Professional freelancers, I have a question for you


#1

I am trying for a long time to get my first job in Freelancer.com but it seems that no matter what my bid is or how much time I invest in my profile description - no one chooses me.
I read tips on how to get clients, took the english test and scored above 80%, added projects to my portfolio and changed my profile description.
Here’s my profile -
https://www.freelancer.com/u/NoyP.html
And here’s my github - https://github.com/60noy
I want to get jobs in Web Development (ofc) - my main aim is React. However, I also bid on the traditional html-css-js jobs.

What am I doing wrong?


#2

Why not target local businesses around your area?.. but maybe all they need is a simple website, WordPress, or an ecommerce store.


#3

This is going to sound brutal, but I’ve been in exactly the position you are in at the minute, asking the same questions. I also realise it’s catch-22: you need validation of skills for jobs, you need jobs to get validation of skills.

Anyway, your profile reads as “I have very little experience, this profile is all padding to mask the fact I have no concrete work to show”. Eg, that big list of technologies: generally, if you know any one of them well and had implemented real things for client/s, you would be able to get jobs just doing that. The language used for a profile/resume generally reflects that, stating in concrete terms what was done to help a business make money. Yours doesn’t, it’s some buzzwords + a list of tools that realistically is too long to be true. Look at the profiles of people who get jobs and try to figure out why they get jobs.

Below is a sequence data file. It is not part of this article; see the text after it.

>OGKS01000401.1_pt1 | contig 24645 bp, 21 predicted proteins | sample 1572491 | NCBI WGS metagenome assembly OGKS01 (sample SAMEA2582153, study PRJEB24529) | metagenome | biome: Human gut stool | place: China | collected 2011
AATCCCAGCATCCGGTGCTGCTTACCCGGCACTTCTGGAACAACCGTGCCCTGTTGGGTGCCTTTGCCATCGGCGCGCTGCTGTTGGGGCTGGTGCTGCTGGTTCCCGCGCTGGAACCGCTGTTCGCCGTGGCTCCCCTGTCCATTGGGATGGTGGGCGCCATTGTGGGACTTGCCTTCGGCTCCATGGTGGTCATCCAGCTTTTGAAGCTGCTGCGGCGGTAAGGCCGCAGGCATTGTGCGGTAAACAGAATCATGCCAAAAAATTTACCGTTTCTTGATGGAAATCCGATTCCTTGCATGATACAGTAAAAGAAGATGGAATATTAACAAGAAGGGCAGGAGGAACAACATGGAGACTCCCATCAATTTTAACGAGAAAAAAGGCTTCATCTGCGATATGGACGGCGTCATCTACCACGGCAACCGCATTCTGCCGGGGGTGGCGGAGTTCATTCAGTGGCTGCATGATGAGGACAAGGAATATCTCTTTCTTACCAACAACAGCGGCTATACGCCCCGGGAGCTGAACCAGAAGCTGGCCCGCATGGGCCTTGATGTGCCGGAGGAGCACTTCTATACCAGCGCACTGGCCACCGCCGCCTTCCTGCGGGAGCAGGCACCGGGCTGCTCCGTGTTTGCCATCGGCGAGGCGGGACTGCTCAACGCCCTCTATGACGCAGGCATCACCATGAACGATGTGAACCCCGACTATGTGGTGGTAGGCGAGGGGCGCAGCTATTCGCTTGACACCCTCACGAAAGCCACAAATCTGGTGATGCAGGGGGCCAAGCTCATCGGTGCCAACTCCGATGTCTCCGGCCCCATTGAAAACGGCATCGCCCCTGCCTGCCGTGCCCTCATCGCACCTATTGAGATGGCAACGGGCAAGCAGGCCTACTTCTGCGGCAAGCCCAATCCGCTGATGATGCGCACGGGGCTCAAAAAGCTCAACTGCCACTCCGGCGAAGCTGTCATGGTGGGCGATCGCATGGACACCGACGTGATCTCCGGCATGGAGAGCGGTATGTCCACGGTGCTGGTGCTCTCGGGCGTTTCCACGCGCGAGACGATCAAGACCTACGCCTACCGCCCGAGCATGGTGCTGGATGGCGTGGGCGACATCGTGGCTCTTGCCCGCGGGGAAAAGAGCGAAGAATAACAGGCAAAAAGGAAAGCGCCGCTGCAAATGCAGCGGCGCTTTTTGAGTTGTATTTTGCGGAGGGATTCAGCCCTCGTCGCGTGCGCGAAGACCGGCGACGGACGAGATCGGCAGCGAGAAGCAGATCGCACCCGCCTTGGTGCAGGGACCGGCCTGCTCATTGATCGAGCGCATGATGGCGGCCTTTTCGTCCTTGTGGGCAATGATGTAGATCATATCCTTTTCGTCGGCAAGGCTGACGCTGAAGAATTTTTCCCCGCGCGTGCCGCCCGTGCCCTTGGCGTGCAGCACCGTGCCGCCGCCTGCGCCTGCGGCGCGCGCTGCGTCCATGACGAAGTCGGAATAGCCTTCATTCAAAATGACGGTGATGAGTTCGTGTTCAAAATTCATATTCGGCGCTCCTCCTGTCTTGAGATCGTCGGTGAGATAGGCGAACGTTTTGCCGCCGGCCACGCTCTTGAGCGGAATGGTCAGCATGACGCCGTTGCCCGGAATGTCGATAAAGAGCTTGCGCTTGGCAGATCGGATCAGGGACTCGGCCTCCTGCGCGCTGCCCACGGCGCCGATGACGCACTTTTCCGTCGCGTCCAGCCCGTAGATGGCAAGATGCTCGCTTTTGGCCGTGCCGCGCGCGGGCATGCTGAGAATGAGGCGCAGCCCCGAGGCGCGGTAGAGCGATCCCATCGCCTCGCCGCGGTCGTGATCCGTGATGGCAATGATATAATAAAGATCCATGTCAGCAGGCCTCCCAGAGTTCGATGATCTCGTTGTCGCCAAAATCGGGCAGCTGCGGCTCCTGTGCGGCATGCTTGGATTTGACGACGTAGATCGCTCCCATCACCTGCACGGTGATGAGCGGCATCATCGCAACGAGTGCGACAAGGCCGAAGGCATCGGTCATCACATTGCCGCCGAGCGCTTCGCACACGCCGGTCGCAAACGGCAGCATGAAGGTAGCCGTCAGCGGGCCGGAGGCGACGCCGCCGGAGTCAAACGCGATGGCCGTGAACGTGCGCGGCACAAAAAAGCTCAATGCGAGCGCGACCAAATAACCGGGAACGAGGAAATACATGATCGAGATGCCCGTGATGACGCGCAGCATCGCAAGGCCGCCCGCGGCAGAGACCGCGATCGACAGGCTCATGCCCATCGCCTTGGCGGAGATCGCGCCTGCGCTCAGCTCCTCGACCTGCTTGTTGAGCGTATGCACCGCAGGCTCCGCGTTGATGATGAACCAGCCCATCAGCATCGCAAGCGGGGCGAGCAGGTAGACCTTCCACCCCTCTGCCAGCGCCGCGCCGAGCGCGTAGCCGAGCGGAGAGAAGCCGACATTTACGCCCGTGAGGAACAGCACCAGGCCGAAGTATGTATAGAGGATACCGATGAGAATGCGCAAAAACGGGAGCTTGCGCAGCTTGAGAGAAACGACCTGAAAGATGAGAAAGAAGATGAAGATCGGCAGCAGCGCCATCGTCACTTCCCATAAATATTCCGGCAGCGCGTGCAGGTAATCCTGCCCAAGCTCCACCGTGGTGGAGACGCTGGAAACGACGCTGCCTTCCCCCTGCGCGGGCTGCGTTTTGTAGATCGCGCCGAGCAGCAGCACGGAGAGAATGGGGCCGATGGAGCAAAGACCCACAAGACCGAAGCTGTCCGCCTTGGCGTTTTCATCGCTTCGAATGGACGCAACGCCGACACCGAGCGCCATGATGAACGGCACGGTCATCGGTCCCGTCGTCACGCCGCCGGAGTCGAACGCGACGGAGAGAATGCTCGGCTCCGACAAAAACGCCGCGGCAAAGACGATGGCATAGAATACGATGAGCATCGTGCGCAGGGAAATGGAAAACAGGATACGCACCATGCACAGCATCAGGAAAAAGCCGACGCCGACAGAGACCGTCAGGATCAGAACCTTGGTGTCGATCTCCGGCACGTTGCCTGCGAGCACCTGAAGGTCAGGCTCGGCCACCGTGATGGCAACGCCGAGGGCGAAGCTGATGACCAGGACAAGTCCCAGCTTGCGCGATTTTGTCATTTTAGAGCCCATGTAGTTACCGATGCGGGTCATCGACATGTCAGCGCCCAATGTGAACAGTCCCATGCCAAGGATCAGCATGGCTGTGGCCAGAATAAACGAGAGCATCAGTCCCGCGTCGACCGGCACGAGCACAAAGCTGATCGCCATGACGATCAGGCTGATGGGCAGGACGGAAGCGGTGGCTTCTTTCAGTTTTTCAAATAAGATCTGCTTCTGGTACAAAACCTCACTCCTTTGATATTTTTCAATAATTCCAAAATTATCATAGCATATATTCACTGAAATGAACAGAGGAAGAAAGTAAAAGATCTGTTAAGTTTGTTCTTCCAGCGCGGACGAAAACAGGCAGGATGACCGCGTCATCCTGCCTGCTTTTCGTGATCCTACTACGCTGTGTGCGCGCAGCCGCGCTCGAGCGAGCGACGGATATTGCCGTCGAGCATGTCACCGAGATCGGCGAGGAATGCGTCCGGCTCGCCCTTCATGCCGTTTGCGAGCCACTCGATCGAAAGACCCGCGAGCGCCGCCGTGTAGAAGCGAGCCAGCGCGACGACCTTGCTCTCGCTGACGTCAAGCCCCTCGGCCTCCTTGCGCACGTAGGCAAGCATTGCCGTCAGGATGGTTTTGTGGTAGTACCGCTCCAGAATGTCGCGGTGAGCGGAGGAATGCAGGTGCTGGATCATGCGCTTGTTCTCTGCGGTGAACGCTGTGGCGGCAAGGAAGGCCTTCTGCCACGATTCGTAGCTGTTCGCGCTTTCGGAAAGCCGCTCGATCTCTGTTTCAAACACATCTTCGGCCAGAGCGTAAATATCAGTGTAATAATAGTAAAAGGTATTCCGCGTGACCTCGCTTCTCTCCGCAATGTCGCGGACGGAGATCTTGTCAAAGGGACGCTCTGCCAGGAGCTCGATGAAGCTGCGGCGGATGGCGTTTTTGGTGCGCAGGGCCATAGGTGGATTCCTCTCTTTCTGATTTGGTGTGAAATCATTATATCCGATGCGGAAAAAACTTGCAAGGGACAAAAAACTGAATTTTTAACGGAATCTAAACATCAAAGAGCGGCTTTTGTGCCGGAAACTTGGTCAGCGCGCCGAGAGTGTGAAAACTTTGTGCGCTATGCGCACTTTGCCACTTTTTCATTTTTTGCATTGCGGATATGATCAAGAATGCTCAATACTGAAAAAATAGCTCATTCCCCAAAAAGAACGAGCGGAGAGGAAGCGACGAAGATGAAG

It’s also obviously written by a non-native English speaker, there are grammar issues you need to fix.

Note nobody really cares about Github stuff, only mildly important to a small section of people, most of which are not hiring on freelancer.com.

Someone buying on freelancer.com/Upwork/etc is trying to hire someone reliable for the lowest possible price; you are a commodity on those sites. Getting work locally is a better bet and easier way to build up skills; freelancer/Upwork etc are meat markets. You may get success there, but the odds of you making more than agorot in exchange for huge amounts of effort are heavily stacked against you.


#4

Why do you even need freelancer.com if you live in Israel? Your country has a lot of tech jobs and high cost of life. I agree with others that it would be best for you to seek work locally. There is no point in competing with Indians for 3$/hour jobs on freelance sites.


#5

@owel - I tried, they prefer well-known companies to build their websites. They won’t take me, a single person without many projects in the portfolio.
@DanCouper Thanks, I’ll change the profile description. I’ll figure out how to write a good one and learn from other freelancers’ profiles
@prohorova - I am not able to work a full-time job right now so my only option is freelancing. It’s true that in Israel there is a lot of work, but in freelancing many people prefer paying twice the price for a big company to do the project.